[That's a terrific quote, Lori; Haven't read Orthodoxy in years. Time to pull it out again -admin]

  • Timaay

    As you read in my blog, I recently decided to obey the Lord in everything and I must agree with that couple, there has been spiritual blessing after spiritual blessing ever since. Its been 5 weeks of more of the most wonderful peace…
    I know it wont last forever but this is very pleasing to my soul…

    [Eventually, as you advance, you encounter difficulties. Trust. Then all gets stronger -admin]

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  • SallyJune

    5 weeks??? I have spent a lifetime jumping from 0 to 1 and back again.

  • NY Mom

    I’d love to hear more about your friends who you describe as deciding to live fully obedient to God. This decision intrigues me on many levels. Is there a chance that they might elaborate? (such as, were they under spriritual direction; were they living comparatively disobediently prior; how did they discern what God’s will was, and so forth.)

    [It was a very private matter regard their marital intimacy and I doubt very much they'd want me going into details. Suffice to say, it was obedient to God, over their own desires. -admin]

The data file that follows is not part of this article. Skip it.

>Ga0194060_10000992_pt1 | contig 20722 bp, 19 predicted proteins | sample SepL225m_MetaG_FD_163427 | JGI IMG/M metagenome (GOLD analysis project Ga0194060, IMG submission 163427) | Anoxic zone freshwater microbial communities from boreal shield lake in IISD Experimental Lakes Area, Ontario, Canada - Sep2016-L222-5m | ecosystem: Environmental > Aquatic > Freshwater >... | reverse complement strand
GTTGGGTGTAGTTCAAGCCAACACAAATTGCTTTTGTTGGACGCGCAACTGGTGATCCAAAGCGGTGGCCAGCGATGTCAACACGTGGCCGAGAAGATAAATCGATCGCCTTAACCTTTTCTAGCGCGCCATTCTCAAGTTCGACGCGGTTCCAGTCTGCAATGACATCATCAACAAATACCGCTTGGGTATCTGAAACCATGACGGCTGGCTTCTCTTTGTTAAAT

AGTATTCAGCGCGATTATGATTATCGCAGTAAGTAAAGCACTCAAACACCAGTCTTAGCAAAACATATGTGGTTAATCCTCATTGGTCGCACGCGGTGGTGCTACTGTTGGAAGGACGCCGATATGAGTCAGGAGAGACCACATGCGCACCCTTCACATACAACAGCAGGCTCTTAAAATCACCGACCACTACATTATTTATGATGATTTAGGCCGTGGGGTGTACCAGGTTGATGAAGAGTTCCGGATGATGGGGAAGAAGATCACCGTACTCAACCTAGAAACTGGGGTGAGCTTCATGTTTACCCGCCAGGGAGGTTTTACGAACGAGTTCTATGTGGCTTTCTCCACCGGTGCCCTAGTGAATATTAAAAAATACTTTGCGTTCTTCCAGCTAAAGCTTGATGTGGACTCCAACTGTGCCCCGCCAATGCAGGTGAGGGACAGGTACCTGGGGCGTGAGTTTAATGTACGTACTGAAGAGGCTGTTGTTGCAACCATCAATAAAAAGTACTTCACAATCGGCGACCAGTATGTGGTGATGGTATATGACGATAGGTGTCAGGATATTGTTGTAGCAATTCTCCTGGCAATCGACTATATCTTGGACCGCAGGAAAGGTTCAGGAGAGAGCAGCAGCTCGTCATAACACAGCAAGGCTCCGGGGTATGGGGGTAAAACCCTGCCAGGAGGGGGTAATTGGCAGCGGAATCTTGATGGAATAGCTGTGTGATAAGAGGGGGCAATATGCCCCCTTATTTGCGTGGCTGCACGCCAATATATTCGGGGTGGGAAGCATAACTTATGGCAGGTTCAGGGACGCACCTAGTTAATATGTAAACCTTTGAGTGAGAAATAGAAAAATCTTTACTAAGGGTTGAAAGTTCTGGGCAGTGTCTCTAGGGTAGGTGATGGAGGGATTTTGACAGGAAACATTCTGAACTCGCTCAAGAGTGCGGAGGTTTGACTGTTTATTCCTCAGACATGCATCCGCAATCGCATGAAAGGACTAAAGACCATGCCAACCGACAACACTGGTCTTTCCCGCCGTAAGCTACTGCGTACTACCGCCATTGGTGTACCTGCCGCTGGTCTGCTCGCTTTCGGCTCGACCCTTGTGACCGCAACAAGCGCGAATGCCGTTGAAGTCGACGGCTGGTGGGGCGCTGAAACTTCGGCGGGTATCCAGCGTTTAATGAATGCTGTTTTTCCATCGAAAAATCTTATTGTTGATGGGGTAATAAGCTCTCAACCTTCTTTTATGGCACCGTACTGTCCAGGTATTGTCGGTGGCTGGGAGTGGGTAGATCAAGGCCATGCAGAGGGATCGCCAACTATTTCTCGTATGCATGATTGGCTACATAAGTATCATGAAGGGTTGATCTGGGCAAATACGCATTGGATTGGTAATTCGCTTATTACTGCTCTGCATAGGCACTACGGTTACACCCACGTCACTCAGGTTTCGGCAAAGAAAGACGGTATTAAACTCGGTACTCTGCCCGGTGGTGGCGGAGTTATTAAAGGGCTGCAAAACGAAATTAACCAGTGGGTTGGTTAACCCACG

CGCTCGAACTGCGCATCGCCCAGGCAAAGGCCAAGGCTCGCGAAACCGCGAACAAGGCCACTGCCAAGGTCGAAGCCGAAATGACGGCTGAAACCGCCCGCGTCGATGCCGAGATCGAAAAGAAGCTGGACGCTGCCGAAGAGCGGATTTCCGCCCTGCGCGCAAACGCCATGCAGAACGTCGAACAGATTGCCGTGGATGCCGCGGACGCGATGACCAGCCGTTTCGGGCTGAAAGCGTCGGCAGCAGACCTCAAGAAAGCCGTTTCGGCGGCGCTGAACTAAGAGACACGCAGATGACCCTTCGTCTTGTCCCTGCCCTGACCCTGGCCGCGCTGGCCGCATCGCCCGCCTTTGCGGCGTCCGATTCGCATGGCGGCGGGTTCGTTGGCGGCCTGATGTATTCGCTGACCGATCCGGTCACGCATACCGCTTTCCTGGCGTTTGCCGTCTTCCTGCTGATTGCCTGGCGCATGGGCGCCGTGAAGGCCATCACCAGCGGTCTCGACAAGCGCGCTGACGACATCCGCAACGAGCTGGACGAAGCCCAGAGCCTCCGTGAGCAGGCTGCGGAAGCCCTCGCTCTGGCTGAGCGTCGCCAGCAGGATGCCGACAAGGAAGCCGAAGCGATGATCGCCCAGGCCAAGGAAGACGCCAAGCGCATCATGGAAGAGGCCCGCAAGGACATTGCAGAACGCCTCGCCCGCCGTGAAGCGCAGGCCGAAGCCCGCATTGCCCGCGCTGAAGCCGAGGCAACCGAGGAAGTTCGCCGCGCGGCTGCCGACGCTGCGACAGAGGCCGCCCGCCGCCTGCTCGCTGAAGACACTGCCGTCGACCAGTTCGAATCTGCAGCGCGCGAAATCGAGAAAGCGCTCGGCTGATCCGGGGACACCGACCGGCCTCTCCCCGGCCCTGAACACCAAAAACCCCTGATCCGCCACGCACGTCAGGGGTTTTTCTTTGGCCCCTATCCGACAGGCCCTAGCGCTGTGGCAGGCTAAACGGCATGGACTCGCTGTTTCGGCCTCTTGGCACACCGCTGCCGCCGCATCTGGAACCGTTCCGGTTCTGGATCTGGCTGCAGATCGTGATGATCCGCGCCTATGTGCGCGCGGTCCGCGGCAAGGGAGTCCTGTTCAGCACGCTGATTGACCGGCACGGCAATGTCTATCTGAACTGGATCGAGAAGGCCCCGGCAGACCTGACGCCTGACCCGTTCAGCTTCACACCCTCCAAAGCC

• Hantchu

    Well, I’m a day late and a dollar short, but I had to mention what a beloved view that photo is to me, the Mt of Olives, from that angle. It’s one of the sights you see as you take the bus to the Western Wall. Further down in the valley is Yad Avshalom, which probably has nothing arecheological to do with David’s son Absalom, but has moving assotiations nonetheless.

    On a personal note, we sped down the Mt of Olives and through all this magnificent scenery when I was in the middle of contractions and on the way to the hospital for the birth of my first child. I remember thinking that the juxtaposition of my pain and panic with one of the most beautiful areas in the world might be worth thinking about, but not just now.

  • vanessa jackson

    Hi Anchoress,

    Where can I go to find material that is available for single people who want to celebrate Advent?


    [GOsh, I'd have no idea. I imagine if one goes to various lessons and carols held at parishes? Or volunteers to help out with the giving trees? =admin]